One major obstacle to eating more genuine homemade food for us is our typical suburban lifestyle- husband traveling part of the week, busy kids, busy mom.

    Breakfast is often dry cereal but also often homemade waffles, pancakes, scrambled eggs. I put a lot of thought into my kid's lunches. Dinner is where I lose it though. My energy lags, the time is broken up with picking up children from school and activities, picky eaters, husband away- all adds up to our usual weeknight quickie supper. In the summer, it's cold supper of sliced veggies and fruit, cheese, crackers- grazing stuff. In the winter I make a lot of grilled cheese. When dh is home M-Th, it's usually baked piece of meat with salad and noodles for the kiddos.

    I would love to be a more adventurous cook. Though my mom was something of a bland cook (though not on holidays, she's a good cook- she just didn't do it much), we ate from our enormous veggie garden and ate beef from a local farmer, very little sweets, no soda. Hubby grew up eating McDonald's and pizza.

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  26. Hi Jenny - very interesting topic. I've gone through different phases in relation to cooking, at one time I had a lot of convenience meals - I was working long hours as a lawyer and the last thing I felt like doing when I'd get home at 8pm or later was cooking. But now, we cook from scratch a lot more, although as we don't have a vege garden we buy all our fruit and veg (mostly fresh though, frozen peas/corn, tinned tomatoes). We always have takeaway on Friday nights, and that usually does us for Saturday lunch as well.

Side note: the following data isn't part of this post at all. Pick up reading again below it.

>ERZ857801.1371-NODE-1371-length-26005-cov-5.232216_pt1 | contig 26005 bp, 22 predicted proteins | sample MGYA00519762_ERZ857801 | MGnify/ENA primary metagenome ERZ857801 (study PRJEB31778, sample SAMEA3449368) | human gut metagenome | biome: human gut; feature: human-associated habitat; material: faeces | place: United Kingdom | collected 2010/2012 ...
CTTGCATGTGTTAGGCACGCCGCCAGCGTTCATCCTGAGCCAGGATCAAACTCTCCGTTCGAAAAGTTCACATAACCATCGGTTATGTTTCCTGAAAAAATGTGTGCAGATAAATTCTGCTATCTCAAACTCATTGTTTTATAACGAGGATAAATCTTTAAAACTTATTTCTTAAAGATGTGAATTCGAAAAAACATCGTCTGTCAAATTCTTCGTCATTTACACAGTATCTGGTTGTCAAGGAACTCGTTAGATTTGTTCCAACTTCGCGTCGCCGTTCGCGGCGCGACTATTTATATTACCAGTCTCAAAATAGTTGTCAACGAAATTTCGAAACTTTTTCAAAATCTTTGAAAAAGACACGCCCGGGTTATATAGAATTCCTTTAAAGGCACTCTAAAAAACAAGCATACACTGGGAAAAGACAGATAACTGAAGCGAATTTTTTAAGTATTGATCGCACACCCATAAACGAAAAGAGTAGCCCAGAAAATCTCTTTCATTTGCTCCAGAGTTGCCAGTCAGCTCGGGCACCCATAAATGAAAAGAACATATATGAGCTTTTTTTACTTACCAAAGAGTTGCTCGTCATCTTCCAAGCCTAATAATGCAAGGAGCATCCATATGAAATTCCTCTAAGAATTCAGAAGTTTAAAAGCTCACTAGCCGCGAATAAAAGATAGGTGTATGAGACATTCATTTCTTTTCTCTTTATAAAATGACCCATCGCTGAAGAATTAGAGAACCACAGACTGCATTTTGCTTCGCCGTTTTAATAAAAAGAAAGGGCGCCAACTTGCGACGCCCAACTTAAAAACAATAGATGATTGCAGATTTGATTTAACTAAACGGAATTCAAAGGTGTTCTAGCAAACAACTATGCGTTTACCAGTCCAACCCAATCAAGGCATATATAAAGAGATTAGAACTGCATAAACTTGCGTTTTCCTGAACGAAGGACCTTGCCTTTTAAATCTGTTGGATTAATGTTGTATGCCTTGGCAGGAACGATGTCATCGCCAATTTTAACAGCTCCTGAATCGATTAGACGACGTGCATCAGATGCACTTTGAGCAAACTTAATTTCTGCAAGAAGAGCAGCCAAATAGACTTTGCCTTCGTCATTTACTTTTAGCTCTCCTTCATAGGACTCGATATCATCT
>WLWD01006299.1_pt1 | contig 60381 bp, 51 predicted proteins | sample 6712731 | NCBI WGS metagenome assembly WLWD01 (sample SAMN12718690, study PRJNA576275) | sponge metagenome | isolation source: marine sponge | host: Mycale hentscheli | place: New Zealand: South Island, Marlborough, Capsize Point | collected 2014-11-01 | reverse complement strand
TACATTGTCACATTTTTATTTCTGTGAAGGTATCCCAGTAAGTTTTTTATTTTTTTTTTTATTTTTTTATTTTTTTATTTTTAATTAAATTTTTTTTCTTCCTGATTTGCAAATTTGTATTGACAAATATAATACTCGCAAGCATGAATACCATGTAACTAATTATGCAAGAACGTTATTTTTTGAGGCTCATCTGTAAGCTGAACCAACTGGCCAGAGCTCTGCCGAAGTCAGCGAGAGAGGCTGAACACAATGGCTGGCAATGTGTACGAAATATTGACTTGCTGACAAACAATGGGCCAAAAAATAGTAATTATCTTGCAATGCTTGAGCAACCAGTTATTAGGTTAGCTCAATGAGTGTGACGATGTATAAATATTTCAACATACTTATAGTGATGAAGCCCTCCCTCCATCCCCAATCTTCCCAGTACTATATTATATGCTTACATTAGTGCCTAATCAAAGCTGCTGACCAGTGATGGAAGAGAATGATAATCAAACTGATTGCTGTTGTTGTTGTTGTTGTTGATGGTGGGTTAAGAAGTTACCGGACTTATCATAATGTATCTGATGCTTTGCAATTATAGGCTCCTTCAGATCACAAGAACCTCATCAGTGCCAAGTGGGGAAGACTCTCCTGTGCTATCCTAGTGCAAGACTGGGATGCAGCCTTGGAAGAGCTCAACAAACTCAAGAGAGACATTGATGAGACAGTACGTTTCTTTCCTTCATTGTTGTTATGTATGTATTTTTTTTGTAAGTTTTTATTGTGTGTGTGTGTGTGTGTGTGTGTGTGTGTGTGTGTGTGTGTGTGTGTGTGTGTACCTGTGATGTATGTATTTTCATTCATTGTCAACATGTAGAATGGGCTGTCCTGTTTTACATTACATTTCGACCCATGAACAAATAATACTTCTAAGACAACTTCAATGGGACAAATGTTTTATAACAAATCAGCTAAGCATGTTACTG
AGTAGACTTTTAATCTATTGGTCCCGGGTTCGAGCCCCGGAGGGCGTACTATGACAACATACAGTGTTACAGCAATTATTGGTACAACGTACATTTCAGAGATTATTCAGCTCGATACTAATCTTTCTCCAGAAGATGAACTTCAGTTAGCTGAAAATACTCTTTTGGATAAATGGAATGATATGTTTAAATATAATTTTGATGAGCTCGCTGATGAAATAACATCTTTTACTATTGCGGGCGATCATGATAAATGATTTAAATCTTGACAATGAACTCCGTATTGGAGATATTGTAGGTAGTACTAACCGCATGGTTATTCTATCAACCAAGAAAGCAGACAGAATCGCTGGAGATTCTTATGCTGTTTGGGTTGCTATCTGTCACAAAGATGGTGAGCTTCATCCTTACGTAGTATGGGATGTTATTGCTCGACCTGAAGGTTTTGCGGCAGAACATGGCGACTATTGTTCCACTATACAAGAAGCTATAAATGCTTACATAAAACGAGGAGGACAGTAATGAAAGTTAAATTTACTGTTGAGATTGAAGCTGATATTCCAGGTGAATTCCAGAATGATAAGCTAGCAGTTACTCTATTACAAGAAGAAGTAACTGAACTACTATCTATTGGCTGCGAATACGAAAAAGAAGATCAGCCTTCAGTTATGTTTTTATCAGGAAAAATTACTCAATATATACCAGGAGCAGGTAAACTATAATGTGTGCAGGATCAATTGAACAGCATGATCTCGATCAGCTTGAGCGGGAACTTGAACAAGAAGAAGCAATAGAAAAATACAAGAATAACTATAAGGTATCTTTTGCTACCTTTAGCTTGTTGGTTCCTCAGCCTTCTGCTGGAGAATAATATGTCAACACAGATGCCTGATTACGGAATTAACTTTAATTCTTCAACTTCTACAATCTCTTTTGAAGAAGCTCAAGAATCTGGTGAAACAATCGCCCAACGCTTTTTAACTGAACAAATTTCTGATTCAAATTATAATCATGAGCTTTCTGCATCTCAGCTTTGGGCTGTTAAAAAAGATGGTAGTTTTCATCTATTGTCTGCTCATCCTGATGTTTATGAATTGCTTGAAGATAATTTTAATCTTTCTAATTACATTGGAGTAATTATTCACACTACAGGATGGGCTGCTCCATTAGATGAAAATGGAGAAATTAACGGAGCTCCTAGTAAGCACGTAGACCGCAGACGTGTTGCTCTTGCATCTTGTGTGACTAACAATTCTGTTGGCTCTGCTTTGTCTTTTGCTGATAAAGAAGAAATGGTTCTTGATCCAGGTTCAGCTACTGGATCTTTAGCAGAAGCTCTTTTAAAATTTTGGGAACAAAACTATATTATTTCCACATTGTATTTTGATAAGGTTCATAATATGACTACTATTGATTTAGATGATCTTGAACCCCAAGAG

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  27. With a family of 6 and a low income, my parents (and grandparents) always cooked from scratch - and still do. As a mother of 3 , i do as well - it is all i have ever known. And it's much easier to bake a cake, than it is to get 3 children in and out of the car to buy a packet mix and then still have to make it!